Architecture Bulletin is the NSW Chapter's journal and is managed by the NSW Editorial Committee.
For editorial enquiries, please contact firstname.lastname@example.org
For advertising enquiries call (03) 8060 1002 and download the 2016 Architecture Bulletin media kit which includes editorial guidelines, advertising rates and booking deadlines.
To subscribe to Architecture Bulletin download the subscription form.
Since Spring 2015, the hard copy version of Architecture Bulletin is accompanied by a digital edition. The current issue is now available to read via your computer, tablet or smartphone.
For further back issues please contact the NSW Chapter (02) 9246 4055 or email@example.com.
Thank you to our 2016 Patrons who ensure the ongoing viability of Architecture Bulletin.
Major Patrons Bates Smart, GroupGSA, HASSELL, Lend Lease Design, Mirvac
Patrons BKA Architects, Cox Richardson, Tanner Kibble Denton Architects
Supporters Allen Jack+Cottier, Crone Partners
Architecture Bulletin has been an important cultural focus for the NSW Chapter of the Institute for more than 60 years, and is its official publication of record.
During this time, Architecture Bulletin has continued to evolve to match the expectations of members and present intelligent debate around the issues of contemporary practice in a balanced and inclusive manner.
Published five times a year, Architecture Bulletin is read by a broad cross-section of the Institute's membership – students, graduates, architects, academics – and others passionate about the creative act and practical dimension of architecture. Members can keep up to date with news, issues, events and social activities throughout the state.
More than 4500 people subscribe to Architecture Bulletin, with an estimated readership of more than 10,000 throughout architectural practices.
The Patrons Program was first introduced in 2006. To date, Architecture Bulletin Patrons have helped fund the publication's transition to full colour and enabled us to maintain our focus on meaningful content, debate and relevant information, without undue reliance on advertising revenue.
We invite your firm to consider the benefits of joining our other Patrons in helping the NSW Chapter continue to bring this respected publication to members and readers.
For more information about the Patrons Program please contact the NSW Chapter firstname.lastname@example.org or phone (02) 9246 4055.
Local by design
Launched at the 2016 Country Division conference, this brochure promotes the benefits of using regional architects for the design of buildings in regional areas. It features six award-wining projects – houses, a bush retreat, a shopping arcade and a café made with shipping containers.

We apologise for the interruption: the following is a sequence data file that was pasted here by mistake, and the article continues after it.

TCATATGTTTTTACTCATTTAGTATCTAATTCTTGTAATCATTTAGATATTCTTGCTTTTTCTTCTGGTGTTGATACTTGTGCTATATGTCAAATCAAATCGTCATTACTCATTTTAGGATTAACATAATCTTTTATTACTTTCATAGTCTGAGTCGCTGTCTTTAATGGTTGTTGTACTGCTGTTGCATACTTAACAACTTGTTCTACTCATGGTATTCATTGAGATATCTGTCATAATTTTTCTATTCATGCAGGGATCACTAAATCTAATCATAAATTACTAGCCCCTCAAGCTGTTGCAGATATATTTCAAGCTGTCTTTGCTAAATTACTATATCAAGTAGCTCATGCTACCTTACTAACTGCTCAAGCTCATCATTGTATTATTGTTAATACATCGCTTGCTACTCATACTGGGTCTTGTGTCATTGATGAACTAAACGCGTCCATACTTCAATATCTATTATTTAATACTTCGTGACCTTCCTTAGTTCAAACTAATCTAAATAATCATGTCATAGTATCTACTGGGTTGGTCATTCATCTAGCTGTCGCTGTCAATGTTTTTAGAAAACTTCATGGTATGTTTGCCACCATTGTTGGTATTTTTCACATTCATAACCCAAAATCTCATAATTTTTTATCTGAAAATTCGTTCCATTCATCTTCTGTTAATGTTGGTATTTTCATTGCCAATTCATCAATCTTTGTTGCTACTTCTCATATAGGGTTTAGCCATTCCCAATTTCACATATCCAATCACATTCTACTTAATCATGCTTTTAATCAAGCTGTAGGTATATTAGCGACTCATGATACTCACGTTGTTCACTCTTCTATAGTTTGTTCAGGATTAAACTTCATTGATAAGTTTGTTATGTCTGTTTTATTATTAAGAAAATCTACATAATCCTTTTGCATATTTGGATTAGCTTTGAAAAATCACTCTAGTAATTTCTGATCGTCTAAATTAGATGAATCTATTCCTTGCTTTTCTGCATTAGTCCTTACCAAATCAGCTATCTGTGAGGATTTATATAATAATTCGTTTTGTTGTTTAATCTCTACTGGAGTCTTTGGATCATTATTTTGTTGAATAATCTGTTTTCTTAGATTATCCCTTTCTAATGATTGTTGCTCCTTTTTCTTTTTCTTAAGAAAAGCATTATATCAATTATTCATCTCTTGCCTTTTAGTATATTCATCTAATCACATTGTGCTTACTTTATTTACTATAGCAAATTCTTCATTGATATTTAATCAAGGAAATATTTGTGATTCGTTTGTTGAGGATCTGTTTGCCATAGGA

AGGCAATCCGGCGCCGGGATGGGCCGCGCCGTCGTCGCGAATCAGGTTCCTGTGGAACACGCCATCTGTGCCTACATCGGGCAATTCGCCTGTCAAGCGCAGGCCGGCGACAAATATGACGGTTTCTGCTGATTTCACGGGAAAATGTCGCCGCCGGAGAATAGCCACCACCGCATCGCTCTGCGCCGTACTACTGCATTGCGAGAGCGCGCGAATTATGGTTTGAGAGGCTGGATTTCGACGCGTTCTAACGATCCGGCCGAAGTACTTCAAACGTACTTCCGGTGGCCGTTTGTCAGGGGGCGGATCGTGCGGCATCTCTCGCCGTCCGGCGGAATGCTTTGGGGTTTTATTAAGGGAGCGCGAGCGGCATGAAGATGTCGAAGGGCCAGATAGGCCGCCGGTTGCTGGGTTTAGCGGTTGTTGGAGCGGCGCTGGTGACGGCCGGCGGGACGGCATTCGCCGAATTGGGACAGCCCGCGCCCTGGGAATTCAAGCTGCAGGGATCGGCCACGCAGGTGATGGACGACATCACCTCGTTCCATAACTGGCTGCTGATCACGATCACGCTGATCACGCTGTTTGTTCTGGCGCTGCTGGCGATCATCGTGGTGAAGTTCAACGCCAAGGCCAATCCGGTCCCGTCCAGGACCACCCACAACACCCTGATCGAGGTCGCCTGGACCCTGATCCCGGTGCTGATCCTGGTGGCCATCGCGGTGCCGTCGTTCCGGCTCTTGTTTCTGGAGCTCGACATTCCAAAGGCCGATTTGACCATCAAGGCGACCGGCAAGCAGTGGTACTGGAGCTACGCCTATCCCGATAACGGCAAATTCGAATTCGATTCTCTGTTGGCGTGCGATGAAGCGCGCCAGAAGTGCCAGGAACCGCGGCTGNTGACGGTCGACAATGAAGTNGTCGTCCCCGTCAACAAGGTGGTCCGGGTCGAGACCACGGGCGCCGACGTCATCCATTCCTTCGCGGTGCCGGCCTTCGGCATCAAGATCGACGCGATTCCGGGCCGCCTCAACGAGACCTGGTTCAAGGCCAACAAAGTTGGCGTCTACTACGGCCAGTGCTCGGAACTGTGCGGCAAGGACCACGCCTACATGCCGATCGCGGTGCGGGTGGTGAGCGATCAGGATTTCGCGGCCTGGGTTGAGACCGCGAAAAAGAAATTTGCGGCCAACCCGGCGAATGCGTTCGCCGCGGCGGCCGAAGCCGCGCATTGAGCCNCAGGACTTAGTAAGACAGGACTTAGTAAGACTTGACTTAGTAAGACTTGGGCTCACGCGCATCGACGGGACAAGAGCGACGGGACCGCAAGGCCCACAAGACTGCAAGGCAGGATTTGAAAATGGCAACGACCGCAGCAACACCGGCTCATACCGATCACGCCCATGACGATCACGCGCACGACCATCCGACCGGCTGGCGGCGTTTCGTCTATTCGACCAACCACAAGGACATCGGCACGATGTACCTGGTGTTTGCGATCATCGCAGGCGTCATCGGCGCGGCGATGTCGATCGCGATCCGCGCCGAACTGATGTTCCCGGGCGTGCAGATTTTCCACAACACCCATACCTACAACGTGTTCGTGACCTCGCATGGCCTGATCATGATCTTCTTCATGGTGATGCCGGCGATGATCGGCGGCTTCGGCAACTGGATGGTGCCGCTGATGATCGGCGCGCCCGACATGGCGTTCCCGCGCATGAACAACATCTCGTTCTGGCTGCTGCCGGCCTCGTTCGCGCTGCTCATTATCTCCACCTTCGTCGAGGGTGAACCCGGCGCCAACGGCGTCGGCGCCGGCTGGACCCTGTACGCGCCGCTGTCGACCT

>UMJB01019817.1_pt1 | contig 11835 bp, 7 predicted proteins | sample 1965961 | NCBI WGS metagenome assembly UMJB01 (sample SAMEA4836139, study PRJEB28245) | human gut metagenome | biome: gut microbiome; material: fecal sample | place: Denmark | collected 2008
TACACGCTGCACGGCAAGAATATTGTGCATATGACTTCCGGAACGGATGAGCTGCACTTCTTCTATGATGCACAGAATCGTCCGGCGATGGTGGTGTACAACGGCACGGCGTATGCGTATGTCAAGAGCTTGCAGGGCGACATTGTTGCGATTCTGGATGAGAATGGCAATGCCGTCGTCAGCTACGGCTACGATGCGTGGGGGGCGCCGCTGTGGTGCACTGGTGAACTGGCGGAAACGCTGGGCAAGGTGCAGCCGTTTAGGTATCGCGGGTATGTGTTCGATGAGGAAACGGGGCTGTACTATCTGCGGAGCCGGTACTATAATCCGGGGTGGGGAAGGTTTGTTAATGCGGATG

more... with less
Architects are often unfairly blamed for increasing the size and cost of houses. But their training and skills lead in the opposite direction. This fold-out brochure presents four projects that demonstrate their architects' skill in achieving substantial results with modest budgets. The print version has been distributed at the Institute's Architecture on Show events.
The NSW Chapter and the Heritage Council of NSW have published two guidelines for architects working on heritage buildings or in a heritage context. They are now available as downloads.
About these guidelines
In 1988 the Heritage Branch of the Department of Planning and the Royal Australian Institute of Architects NSW Chapter jointly produced Infill: Guidelines for the Design of Infill Buildings. Sixteen years later the two organizations recognised the need to update and expand the guide. They also agreed to collaborate on the publication of two more guides to provide advice on the adaptive reuse of heritage buildings and alterations and additions to heritage buildings.
The first of the three publications was published in 2005. Design in Context: Guidelines for Infill Development in the Historic Environment expands on the six principles explained in the earlier document to present 10 case studies exemplifying the best practice application of the principles. They range from a dual occupancy in a suburban historic context to residential infill in a rural context and the master planning of a site of mixed character within a conservation area of unified character.
The second guide, New Uses for Heritage Places: Guidelines for the Adaptation of Historic Buildings and Sites, was published in 2008. It explains seven principles for achieving successful adaptive reuse projects and illustrates these through 11 detailed case studies, including railway workshops, a hay shed and a historic hospital precinct. Many other examples from across the state are also included.
A third guideline on alterations and additions to heritage buildings is currently being prepared.